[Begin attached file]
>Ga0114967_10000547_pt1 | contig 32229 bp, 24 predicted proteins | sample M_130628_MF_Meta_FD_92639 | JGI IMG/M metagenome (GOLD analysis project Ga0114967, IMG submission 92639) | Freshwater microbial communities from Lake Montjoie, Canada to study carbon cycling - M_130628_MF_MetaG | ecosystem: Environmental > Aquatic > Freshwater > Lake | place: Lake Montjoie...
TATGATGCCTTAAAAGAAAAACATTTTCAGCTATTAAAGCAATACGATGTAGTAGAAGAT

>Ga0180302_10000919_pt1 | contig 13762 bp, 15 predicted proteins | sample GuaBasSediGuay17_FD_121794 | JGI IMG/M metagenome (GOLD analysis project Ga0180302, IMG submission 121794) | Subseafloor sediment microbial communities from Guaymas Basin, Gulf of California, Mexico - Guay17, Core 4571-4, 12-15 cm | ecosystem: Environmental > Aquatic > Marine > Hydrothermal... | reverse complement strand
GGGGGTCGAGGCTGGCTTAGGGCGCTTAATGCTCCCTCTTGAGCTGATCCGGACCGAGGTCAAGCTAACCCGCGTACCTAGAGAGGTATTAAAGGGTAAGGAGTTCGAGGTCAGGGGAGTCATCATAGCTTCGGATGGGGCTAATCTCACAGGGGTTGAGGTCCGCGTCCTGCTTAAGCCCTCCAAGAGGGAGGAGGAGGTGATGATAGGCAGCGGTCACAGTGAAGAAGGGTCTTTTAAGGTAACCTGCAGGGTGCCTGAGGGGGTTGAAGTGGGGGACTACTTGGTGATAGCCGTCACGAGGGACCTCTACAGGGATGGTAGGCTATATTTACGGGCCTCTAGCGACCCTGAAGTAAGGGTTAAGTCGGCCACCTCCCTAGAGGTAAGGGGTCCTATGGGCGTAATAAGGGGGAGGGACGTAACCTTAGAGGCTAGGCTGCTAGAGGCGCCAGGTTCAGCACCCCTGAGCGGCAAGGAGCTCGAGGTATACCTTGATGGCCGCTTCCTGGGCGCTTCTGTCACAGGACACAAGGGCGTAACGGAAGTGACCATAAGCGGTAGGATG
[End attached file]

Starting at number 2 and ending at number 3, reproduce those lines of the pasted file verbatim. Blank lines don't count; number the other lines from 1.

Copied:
TATGATGCCTTAAAAGAAAAACATTTTCAGCTATTAAAGCAATACGATGTAGTAGAAGAT

>Ga0180302_10000919_pt1 | contig 13762 bp, 15 predicted proteins | sample GuaBasSediGuay17_FD_121794 | JGI IMG/M metagenome (GOLD analysis project Ga0180302, IMG submission 121794) | Subseafloor sediment microbial communities from Guaymas Basin, Gulf of California, Mexico - Guay17, Core 4571-4, 12-15 cm | ecosystem: Environmental > Aquatic > Marine > Hydrothermal... | reverse complement strand